The decade's most triggering comedy
The following remarks were delivered by Michael Knowles at Purdue University on March 23, 2023
Thank you so much for having me! It’s a pleasure to be here at Purdue. Thank you to YAF as always for hosting. Thank you to the Logan family for sponsoring this lecture series. And thank you to all of you for braving the angry hordes outside and making it into this lecture hall.
Speaking of those hordes, I learned earlier this week, reading the Purdue Exponent, that there were not one but two planned protests of my speech. My critics are apparently so confused, they can’t even agree on how to protest me.
What exactly are they protesting? According to the posters they put up, they are protesting my “fascism.” I never considered myself a fascist. But according to these posters, apparently I am one. Maybe they’ve come to this conclusion because I’m Italian. We’re all Mussolini, I guess, according to these bigots. It’s downright Italo-phobic, if you ask me.
Now I, unlike these excitable protesters, have actually read the seminal works of fascism: “Fascist Manifesto,” “Charter of Carnaro,” “The Doctrine of Fascism.” If any of these protesters happen to be literate, I would encourage them to read those texts, which will quickly dispel any misconception that I might be a fascist. Fascism is far too modern and progressive a political ideology for me.
So where did they get the idea that I am a fascist? It seems they got the idea from a speech I gave a few weeks ago at CPAC in which I observed that men cannot really be women. I said we should stop pretending they can and stop tolerating that nonsense as a basis for reordering our public life — that we should eradicate the ideology of transgenderism. We shouldn’t delude people who don’t know who they are. We should help and correct them. Men who think they are women are suffering from a crisis of identity, and they’re not the only ones. Our whole nation is suffering an identity crisis, of which the recent gender mania is both a cause and a symptom.
Who are we as a nation? What exactly is America in 2023? We no longer have a functional border to define our geographic territory. After 60 years of mass migration to more than three million unassimilated newcomers per year now, the U.S. cannot be said to comprise a particular people. We no longer speak the same language. Now, even self-styled conservatives have abandoned our national language, with Republicans offering a State of the Union response in Spanish just last month. (The state of the union is muy mal, by the way, if we can’t even speak the same language.)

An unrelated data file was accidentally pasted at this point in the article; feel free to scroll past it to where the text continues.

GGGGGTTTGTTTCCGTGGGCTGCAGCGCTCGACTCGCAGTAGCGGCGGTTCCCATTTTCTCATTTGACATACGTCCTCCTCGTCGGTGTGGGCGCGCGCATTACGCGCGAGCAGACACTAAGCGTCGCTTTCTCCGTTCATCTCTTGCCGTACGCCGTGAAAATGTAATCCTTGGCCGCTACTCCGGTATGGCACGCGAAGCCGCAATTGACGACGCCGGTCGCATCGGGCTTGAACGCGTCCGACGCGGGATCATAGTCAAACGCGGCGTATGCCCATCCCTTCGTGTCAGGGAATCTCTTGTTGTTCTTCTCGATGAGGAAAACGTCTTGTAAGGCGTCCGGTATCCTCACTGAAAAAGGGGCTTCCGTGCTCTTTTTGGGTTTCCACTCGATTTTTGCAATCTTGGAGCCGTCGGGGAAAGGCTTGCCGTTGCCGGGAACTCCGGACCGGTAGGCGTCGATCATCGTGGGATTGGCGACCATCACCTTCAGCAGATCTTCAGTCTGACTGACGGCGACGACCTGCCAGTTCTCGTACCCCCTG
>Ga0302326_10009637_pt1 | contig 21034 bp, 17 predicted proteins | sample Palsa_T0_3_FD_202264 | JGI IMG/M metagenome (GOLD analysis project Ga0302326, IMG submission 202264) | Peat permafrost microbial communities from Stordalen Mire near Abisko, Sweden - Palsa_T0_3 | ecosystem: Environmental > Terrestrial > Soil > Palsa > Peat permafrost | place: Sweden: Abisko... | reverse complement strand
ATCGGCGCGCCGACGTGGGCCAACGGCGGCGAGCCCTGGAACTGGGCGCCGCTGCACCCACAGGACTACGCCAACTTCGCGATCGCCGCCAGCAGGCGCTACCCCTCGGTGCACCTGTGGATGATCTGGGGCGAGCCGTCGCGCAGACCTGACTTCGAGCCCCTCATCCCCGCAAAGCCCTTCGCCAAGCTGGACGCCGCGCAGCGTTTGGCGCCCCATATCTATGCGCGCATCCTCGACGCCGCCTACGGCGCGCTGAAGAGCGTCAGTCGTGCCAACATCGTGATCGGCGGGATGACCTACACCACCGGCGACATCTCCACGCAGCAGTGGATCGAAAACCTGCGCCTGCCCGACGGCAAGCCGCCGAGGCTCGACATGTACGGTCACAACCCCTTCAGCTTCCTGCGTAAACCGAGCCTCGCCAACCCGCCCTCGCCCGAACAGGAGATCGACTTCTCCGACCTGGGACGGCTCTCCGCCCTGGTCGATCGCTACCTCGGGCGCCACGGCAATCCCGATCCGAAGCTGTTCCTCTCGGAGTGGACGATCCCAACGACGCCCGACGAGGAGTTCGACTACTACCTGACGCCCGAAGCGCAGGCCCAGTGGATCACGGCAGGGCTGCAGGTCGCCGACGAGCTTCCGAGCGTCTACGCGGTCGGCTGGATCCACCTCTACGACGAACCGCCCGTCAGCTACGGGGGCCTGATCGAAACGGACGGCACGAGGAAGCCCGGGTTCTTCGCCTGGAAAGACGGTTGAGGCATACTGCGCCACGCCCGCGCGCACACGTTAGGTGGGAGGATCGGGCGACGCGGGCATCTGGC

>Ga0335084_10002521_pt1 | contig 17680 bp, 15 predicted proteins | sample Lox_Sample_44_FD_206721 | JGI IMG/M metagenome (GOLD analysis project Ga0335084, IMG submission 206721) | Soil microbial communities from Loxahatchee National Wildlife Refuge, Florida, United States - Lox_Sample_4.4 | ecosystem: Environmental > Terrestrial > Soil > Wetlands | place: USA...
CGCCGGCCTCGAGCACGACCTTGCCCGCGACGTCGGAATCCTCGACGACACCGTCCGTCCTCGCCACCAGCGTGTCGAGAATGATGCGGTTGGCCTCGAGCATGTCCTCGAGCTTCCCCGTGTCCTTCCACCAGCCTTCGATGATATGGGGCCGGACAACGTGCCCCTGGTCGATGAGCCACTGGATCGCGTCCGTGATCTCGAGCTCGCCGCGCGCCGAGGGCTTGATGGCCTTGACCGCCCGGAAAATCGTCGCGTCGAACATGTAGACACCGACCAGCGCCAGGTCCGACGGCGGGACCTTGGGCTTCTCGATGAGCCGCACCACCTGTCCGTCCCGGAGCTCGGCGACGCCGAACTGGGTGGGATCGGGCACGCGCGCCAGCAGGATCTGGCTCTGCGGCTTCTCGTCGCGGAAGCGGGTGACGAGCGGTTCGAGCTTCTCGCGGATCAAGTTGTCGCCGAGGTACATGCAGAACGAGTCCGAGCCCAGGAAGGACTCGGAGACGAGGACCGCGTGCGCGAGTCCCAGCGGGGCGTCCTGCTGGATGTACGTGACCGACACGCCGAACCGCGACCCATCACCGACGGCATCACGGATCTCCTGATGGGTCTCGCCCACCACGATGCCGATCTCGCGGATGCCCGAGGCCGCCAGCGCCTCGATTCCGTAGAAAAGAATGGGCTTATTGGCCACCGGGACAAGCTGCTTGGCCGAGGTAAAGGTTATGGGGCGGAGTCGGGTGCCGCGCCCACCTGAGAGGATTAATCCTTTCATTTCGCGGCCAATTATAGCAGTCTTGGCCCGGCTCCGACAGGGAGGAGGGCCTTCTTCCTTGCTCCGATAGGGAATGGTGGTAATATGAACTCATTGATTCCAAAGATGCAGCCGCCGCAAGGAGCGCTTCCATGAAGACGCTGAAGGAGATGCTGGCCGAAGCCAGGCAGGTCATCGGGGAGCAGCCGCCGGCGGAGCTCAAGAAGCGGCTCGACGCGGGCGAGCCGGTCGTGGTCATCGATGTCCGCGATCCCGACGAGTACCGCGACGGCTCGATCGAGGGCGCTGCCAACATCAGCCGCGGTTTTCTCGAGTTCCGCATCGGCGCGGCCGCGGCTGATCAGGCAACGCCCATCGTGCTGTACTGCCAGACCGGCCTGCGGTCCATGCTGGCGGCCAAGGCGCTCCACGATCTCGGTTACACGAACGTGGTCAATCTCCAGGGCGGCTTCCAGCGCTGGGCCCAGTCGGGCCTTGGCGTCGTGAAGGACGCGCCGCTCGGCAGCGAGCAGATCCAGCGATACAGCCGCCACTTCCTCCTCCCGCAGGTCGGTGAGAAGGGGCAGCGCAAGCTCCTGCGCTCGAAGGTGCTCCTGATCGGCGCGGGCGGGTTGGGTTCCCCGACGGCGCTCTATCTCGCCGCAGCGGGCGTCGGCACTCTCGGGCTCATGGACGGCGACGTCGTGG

We no longer worship the same God. As recently as the early ‘90s, around 90% of the country called itself Christian; today, that number has collapsed to 63%, with no signs of the decline slowing down. We no longer even salute the same flag: Conservatives continue to venerate the star-spangled banner, while liberals increasingly pledge their allegiance to the mitotic rainbow standard, which began with six shades of aberrance and has since festered to exhibit thirteen. We no longer have a common concept of marriage, the fundamental political institution. We no longer even agree on the definition of man and woman.
We no longer seem to have any idea who we are — personally or politically. This confusion has been caused, or at the very least exacerbated, by radicals who have exploited Americans’ traditional love of liberty, which they have perverted over time beyond recognition. The early American promise of liberation from injustice today has devolved to a temptation to liberate us from any and all constraints — political, cultural, familial, all the way to a liberation from our very selves.
We see this most extreme form of liberation in the transgender “transition,” which is a ritual suicide by which a man figuratively kills the person he has been — an identity he then refers to literally as a “deadname” — and takes on a new persona with a new name, new body, and new identity.
The confused man undertakes this ritual in the hope that it will cure his identity crisis. But the process, no matter how elaborately performed, usually does not make the practitioner feel any better. Just a few years ago, researchers using the largest dataset on so-called sex-reassignment procedures — both hormonal and surgical — showed that the procedures did not bring about any of the promised mental health benefits. In one case—the case of anxiety disorders—the “sex-reassignment procedures” actually seemed to make the problem worse.